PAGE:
UnNews:Markets shrug off Paris attacks

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Markets shrug off Paris attacks

Straight talk, from straight faces

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16 November 2015

Joe-biden

The Vice President's reaction to events in Paris was immediate: "They can't do that!"

NEW YORK -- European stock markets finished upward and American futures were rosy, as traders concluded that Friday's events in Paris meant business as usual.

On Friday, three "lone-wolf" attackers with automatic weapons improbably converged on the same Paris theater and gave a critical review of the performance, while by unimaginable coincidence, additional lone wolves converged on a soccer stadium and rooted against both teams and their fans with the same loud noisemakers. The weekend was full of Moments of Silence before NFL football games — which, if it continued into Monday, would disrupt business in the trading pits. However, politicians broke the silence with blather about global warming and doubts that there was proof that ISIS was involved — as President Obama has subjected this al-Qaeda "junior varsity" to a successful strategy of containment — until ISIS claimed responsibility. The familiar rhetoric reassured traders and brought new buyers into the market.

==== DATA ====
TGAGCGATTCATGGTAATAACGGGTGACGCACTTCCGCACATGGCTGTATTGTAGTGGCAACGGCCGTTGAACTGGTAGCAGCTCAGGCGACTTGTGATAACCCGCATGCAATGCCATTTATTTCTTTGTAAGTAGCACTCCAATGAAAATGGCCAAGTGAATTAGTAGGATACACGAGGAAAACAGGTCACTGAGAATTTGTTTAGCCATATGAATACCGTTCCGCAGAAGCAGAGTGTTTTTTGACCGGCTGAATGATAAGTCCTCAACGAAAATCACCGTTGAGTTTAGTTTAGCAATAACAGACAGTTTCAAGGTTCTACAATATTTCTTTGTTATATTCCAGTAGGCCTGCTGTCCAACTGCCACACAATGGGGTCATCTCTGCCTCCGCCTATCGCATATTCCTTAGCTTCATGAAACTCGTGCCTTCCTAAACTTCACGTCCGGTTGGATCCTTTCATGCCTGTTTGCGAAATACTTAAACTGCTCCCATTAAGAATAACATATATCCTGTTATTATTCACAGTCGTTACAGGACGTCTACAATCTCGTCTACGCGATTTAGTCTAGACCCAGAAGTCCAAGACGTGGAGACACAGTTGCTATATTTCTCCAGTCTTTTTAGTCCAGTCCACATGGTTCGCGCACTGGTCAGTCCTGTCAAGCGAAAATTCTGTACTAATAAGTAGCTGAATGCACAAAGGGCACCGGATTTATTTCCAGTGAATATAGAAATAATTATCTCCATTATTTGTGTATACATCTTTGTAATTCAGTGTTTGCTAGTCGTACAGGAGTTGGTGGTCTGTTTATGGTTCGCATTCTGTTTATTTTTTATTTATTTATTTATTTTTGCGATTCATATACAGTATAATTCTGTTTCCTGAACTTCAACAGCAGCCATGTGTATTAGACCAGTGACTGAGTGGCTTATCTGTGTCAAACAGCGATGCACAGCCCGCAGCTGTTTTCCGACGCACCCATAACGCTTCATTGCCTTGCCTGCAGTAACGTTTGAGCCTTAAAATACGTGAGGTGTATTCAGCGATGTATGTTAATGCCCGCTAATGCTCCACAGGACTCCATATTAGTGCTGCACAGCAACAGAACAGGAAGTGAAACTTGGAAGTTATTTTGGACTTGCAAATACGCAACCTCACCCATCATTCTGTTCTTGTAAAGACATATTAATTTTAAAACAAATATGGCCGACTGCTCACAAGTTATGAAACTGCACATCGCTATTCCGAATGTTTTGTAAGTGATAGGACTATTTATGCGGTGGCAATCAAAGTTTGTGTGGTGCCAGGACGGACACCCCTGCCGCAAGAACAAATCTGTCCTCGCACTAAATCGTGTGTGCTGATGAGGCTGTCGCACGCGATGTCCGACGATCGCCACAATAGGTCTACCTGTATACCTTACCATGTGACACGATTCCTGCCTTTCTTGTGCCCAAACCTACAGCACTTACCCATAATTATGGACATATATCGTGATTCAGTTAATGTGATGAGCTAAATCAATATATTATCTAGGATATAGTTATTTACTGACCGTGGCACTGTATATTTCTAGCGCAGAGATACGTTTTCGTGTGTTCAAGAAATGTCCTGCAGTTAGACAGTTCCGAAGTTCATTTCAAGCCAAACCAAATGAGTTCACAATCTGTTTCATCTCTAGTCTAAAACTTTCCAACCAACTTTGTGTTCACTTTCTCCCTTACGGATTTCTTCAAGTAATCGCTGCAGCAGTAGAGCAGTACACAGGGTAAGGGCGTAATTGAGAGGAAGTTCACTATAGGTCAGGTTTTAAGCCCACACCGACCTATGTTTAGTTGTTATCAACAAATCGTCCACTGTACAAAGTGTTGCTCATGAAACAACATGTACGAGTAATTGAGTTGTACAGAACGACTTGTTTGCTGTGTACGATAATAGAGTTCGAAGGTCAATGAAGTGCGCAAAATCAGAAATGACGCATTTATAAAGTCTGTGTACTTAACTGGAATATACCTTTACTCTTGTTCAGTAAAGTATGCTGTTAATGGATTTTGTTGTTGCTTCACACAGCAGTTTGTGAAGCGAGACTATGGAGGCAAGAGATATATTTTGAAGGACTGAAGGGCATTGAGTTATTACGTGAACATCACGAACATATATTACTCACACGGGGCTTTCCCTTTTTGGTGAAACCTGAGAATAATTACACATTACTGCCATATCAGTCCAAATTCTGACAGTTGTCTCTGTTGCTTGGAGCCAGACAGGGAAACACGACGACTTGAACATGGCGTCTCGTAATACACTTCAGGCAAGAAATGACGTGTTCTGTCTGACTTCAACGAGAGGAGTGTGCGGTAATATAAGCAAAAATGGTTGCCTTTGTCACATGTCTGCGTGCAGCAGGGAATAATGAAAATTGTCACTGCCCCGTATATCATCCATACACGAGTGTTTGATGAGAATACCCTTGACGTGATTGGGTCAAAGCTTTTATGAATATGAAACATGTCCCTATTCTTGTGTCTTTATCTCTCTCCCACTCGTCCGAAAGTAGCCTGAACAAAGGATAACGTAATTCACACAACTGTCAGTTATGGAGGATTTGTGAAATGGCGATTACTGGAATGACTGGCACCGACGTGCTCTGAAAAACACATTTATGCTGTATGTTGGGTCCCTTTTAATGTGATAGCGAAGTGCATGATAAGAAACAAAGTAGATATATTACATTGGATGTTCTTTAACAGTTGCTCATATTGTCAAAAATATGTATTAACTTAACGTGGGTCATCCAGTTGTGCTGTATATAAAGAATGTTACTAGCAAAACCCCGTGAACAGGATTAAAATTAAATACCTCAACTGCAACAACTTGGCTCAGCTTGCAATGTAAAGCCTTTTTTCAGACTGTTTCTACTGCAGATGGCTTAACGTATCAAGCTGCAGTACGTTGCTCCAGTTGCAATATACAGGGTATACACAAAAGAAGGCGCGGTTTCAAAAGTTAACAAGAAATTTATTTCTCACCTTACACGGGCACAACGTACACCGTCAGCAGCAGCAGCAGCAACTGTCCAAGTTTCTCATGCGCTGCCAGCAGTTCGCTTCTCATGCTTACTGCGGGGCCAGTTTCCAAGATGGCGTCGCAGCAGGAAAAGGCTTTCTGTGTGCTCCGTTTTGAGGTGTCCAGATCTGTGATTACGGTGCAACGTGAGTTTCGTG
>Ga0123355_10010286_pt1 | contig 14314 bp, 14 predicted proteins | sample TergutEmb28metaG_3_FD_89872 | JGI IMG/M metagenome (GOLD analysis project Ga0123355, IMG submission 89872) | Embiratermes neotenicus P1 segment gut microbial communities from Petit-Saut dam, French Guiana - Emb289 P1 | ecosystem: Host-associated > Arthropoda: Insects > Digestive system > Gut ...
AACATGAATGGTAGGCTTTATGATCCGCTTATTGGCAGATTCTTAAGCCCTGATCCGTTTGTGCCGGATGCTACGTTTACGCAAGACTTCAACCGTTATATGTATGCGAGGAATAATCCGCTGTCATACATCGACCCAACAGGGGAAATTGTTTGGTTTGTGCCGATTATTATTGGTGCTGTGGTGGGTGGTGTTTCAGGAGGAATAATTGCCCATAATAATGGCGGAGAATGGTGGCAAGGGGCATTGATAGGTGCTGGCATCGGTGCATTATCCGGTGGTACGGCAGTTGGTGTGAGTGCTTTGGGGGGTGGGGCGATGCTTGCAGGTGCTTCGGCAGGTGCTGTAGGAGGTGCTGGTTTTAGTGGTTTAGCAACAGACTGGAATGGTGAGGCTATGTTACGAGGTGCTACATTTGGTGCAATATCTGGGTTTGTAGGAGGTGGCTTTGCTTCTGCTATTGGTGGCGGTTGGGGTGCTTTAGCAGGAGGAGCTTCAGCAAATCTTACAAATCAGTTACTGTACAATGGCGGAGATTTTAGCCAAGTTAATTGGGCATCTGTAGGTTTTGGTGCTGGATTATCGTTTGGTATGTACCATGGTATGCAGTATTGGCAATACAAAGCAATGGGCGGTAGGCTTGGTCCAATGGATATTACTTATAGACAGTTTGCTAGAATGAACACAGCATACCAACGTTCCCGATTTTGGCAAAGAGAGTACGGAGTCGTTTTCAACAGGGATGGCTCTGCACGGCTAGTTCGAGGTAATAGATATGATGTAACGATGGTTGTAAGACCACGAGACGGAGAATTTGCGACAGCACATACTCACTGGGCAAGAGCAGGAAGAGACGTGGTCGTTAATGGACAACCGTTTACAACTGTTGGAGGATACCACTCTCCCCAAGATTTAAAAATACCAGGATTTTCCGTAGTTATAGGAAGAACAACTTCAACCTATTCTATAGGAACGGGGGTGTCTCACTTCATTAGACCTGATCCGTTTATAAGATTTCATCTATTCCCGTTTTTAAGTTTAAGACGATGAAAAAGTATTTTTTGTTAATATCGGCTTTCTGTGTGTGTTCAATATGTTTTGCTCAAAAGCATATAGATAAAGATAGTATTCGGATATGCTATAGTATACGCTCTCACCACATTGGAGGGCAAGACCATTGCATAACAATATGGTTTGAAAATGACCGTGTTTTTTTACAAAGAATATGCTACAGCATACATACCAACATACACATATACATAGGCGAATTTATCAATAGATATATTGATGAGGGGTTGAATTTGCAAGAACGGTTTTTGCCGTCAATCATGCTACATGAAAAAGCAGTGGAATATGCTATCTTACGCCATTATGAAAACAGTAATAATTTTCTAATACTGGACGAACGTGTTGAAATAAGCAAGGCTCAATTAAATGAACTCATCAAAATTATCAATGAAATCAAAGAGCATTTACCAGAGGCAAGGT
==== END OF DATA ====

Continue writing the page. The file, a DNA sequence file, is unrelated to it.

"I don't want to say that we have got used to these things, but the markets have learnt that a suicide attack in Paris is a good time to take a long position," Commerzbank economist Peter Dixon said.

As France launched large-scale air strikes against Islamic State targets in Syria, shrewd traders sensed that lucrative re-orders of ammunition were only a matter of time and even the doldrums in oil futures might be over.

The Democratic Party held another debate, where Hillary Clinton and Bernie Sanders agreed that Bush should never have gone into Iraq and America should recruit 100,000 new residents per year from the region and give them free cell phones, Sharia courts, and suicide vests. The Republican Party debates, meanwhile, have been paralyzed by a loud heckler on-stage with the politicians. This has further reassured traders that the next four years in the U.S. will be just as clueless as the last eight, which have been a windfall for the blue chips.

Japan joined the stock rally as data showed that its economy slipped back into recession in the July-to-September quarter. The current recession is thus the "quintuple-dip" variety, as good for stocks as it is for ice cream cones. Traders anticipate another decade of familiar, comfortable stagnation, with record exports of dithering and eqivocation, free of the annoying chore of analyzing any new trends.

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